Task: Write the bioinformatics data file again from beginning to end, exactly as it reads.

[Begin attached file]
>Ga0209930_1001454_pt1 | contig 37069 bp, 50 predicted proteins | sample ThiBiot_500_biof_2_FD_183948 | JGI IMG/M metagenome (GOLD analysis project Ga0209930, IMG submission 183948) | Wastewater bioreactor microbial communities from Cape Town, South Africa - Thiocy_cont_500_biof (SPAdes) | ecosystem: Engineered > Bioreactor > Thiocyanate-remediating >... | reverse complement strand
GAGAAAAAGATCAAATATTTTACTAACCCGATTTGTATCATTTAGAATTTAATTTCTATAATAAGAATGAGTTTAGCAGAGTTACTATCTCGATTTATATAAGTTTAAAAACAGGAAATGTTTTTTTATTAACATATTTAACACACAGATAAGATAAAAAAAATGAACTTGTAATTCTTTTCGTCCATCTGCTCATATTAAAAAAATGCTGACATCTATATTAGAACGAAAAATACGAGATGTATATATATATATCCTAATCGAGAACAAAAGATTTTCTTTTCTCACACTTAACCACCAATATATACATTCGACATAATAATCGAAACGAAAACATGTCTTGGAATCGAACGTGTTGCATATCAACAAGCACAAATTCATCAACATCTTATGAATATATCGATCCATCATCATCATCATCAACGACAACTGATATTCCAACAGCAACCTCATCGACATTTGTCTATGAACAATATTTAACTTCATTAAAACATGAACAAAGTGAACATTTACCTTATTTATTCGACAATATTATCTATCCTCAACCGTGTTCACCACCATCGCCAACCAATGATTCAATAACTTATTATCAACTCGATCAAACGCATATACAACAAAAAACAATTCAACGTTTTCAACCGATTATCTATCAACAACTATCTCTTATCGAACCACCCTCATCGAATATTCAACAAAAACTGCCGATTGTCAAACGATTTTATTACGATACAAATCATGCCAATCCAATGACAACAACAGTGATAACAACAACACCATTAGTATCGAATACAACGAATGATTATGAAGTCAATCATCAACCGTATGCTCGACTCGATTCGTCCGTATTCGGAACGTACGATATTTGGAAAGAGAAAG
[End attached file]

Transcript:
>Ga0209930_1001454_pt1 | contig 37069 bp, 50 predicted proteins | sample ThiBiot_500_biof_2_FD_183948 | JGI IMG/M metagenome (GOLD analysis project Ga0209930, IMG submission 183948) | Wastewater bioreactor microbial communities from Cape Town, South Africa - Thiocy_cont_500_biof (SPAdes) | ecosystem: Engineered > Bioreactor > Thiocyanate-remediating >... | reverse complement strand
GAGAAAAAGATCAAATATTTTACTAACCCGATTTGTATCATTTAGAATTTAATTTCTATAATAAGAATGAGTTTAGCAGAGTTACTATCTCGATTTATATAAGTTTAAAAACAGGAAATGTTTTTTTATTAACATATTTAACACACAGATAAGATAAAAAAAATGAACTTGTAATTCTTTTCGTCCATCTGCTCATATTAAAAAAATGCTGACATCTATATTAGAACGAAAAATACGAGATGTATATATATATATCCTAATCGAGAACAAAAGATTTTCTTTTCTCACACTTAACCACCAATATATACATTCGACATAATAATCGAAACGAAAACATGTCTTGGAATCGAACGTGTTGCATATCAACAAGCACAAATTCATCAACATCTTATGAATATATCGATCCATCATCATCATCATCAACGACAACTGATATTCCAACAGCAACCTCATCGACATTTGTCTATGAACAATATTTAACTTCATTAAAACATGAACAAAGTGAACATTTACCTTATTTATTCGACAATATTATCTATCCTCAACCGTGTTCACCACCATCGCCAACCAATGATTCAATAACTTATTATCAACTCGATCAAACGCATATACAACAAAAAACAATTCAACGTTTTCAACCGATTATCTATCAACAACTATCTCTTATCGAACCACCCTCATCGAATATTCAACAAAAACTGCCGATTGTCAAACGATTTTATTACGATACAAATCATGCCAATCCAATGACAACAACAGTGATAACAACAACACCATTAGTATCGAATACAACGAATGATTATGAAGTCAATCATCAACCGTATGCTCGACTCGATTCGTCCGTATTCGGAACGTACGATATTTGGAAAGAGAAAG